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Joel Miller

Other Federal Exonerations with Perjury or False Accusation
In December 2010, a federal grand jury indicted 39-year-old U.S. Marine Corps veteran Joel Miller on charges of illegally possessing machine guns that he brought back from Iraq to his home in Hemet, California.

The prosecution claimed that Miller, who had been given a bad conduct discharge in 2011 after he was convicted in a military court of submitting $16,000 in fraudulent travel invoices, smuggled the weapons out of Iraq after completing a 14-month tour of duty in 2005. The weapons, according to prosecutors, may have once belonged to a member of Saddam Hussein’s Royal Guard.

In June 2012, Miller went to trial in U.S. District Court in Riverside, California on two counts of possessing machine guns and one count of transfer of a machine gun. It is against federal law to own or transfer a machine gun without a special permit.

Charles Jones, another Marine, testified under a grant of immunity that he purchased a rifle from Miller that federal investigators later seized and identified as a machine gun. Jones admitted he did not know the weapon was a machine gun.

Friends of Miller and his then-wife, Melissa, testified that on one occasion, they were at the Miller home and were shown a chrome-plated AK-47 that Miller claimed he had brought back from Iraq. One friend was photographed holding the weapon and the photo was later published on a social media website.

Miller testified in his own defense and told the jury that the guns were not his. Miller said the guns belonged to another Marine, Christopher Bruce, who smuggled them out of Iraq. Miller testified that Bruce asked him to store the weapons because Bruce was having marital difficulties and his wife wanted the weapons removed from their home.

Miller claimed that later on his ex-wife, Melissa, began an affair with Bruce while he was living at the military base in Camp Pendleton, California. He testified that he threatened to report the affair to military authorities because adultery is a military crime and that in retaliation, Melissa and Bruce decided to leave Hemet for the state of Washington. Before they left, Miller testified, Melissa called authorities and falsely claimed the guns belonged to Miller.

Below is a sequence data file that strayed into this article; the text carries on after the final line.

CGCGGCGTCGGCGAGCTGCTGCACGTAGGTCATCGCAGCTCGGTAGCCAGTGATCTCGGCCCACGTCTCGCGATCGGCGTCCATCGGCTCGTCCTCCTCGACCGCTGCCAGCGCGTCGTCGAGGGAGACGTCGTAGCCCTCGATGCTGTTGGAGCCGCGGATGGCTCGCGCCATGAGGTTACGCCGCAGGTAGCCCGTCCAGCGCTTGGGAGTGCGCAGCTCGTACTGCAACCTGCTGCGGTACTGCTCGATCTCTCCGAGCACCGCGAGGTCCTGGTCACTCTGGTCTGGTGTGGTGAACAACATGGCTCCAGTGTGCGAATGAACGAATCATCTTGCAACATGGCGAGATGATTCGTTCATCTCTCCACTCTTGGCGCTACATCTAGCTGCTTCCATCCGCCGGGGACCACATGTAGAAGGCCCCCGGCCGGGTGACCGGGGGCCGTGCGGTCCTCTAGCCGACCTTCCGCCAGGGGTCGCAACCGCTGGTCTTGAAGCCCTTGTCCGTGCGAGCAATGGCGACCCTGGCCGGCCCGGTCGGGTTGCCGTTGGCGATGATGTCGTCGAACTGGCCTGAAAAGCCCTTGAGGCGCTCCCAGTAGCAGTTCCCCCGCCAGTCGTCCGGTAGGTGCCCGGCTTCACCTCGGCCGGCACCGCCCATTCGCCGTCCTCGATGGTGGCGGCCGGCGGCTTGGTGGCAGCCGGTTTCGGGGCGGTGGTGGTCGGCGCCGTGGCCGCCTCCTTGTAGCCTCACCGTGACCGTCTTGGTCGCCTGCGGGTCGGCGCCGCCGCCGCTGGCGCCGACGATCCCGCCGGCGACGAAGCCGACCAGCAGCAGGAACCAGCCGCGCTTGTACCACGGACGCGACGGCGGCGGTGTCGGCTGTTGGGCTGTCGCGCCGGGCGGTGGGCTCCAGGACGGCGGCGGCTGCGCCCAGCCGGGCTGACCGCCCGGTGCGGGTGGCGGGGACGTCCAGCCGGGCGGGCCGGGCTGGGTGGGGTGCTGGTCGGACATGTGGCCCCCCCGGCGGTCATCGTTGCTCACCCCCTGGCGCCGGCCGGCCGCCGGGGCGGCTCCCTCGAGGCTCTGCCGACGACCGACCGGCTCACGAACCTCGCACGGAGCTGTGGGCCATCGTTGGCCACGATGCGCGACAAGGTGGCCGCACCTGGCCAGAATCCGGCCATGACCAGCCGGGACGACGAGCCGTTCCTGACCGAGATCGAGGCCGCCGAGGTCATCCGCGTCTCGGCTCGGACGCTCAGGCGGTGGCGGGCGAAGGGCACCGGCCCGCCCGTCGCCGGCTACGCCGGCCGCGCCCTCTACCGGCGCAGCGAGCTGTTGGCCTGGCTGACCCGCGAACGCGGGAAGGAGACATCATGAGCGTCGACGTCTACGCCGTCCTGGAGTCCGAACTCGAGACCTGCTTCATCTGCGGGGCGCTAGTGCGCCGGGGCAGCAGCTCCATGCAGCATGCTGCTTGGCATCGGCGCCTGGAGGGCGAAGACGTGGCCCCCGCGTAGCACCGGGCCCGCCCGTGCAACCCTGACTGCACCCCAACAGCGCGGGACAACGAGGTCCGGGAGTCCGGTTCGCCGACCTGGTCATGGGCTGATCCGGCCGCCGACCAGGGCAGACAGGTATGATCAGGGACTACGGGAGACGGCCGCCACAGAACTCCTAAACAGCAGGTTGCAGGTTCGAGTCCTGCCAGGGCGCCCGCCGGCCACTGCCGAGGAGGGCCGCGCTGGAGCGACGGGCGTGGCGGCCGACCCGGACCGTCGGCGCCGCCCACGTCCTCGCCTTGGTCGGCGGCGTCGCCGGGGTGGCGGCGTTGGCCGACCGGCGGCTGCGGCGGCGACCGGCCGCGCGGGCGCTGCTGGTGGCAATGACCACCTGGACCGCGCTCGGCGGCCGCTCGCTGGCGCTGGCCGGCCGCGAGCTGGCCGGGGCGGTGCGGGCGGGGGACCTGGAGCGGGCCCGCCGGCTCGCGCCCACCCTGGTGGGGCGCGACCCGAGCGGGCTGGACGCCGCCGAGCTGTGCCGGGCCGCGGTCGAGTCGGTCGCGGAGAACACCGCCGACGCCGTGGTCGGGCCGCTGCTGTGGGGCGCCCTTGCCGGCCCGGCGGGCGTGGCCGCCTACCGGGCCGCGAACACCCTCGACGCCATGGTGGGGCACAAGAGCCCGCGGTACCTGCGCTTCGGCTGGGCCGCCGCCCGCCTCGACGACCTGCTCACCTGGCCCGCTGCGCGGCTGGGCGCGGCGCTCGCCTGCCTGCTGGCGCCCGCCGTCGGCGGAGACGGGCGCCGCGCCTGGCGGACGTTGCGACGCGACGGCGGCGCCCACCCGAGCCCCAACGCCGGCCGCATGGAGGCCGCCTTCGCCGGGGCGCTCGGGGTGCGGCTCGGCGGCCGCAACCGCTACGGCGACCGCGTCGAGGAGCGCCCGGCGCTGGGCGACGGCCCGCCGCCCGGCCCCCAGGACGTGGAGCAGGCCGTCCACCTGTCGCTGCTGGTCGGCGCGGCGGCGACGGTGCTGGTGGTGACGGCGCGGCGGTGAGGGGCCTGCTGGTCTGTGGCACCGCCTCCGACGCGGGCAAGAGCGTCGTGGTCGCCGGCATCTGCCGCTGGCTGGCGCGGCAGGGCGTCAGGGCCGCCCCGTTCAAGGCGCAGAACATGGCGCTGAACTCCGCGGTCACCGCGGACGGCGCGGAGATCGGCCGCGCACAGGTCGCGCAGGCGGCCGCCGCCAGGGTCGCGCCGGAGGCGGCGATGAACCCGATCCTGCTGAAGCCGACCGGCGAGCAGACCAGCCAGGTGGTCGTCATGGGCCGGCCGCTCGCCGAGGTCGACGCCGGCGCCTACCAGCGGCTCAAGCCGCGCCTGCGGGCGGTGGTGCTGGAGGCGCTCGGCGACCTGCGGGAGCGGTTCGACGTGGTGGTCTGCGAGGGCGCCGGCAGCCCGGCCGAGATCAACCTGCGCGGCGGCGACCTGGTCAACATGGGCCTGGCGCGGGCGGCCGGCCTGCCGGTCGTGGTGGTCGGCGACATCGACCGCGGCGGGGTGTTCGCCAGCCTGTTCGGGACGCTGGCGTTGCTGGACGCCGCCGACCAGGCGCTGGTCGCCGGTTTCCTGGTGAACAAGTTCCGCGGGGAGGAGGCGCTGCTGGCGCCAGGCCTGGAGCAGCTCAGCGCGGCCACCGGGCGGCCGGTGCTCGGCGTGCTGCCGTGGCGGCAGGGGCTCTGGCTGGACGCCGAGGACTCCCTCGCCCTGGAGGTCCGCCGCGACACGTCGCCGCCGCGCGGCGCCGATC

The defense sought to call Melissa and Bruce as witnesses at the trial, but the prosecution objected and U.S. District Judge Virginia Phillips refused to order them to testify.

On June 29, 2012, the jury acquitted Miller of selling a machine gun to Jones, and of illegally possessing the weapon Jones said he purchased from Miller. The jury convicted Miller of possessing the AK-47 that was portrayed in the photograph published on the social media page. He was sentenced to two years in prison and entered prison on January 28, 2013.

In December 2013, the Ninth Circuit U.S. Court of Appeals reversed the conviction and ordered a new trial. The appeals court ruled that the defense should have been allowed to call Bruce and Melissa as witnesses.

“The district court abused its discretion by precluding Miller from calling two witnesses to testify about their alleged extramarital affair,” the appeals court said. “Their testimony about the affair would have corroborated Miller’s testimony and bolstered his defense that he was framed in retaliation for threatening to report the alleged affair to military authorities,” the appeals court held.

Miller was released on bond on December 26, 2013 and went to trial a second time in December 2014. Both Bruce and Melissa testified. Bruce admitted that he and Melissa were having an affair, but denied that the weapons were his or that he and Melissa attempted to frame Miller. Melissa also denied that she attempted to frame Miller, and she denied that she ever had an affair with Bruce. Miller’s attorney, however, presented evidence that Melissa notified authorities about the guns just before she and Bruce and her three children left California for the state of Washington where they signed a one-year lease on an apartment.

On December 12, the jury acquitted Miller of the charge of illegal possession of a machine gun.

– Maurice Possley

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Posting Date: 12/19/2014
Most Serious Crime:Weapon Possession or Sale
Additional Convictions:
Reported Crime Date:2007
Sentence:2 years
Age at the date of reported crime:35
Contributing Factors:Perjury or False Accusation
Did DNA evidence contribute to the exoneration?:No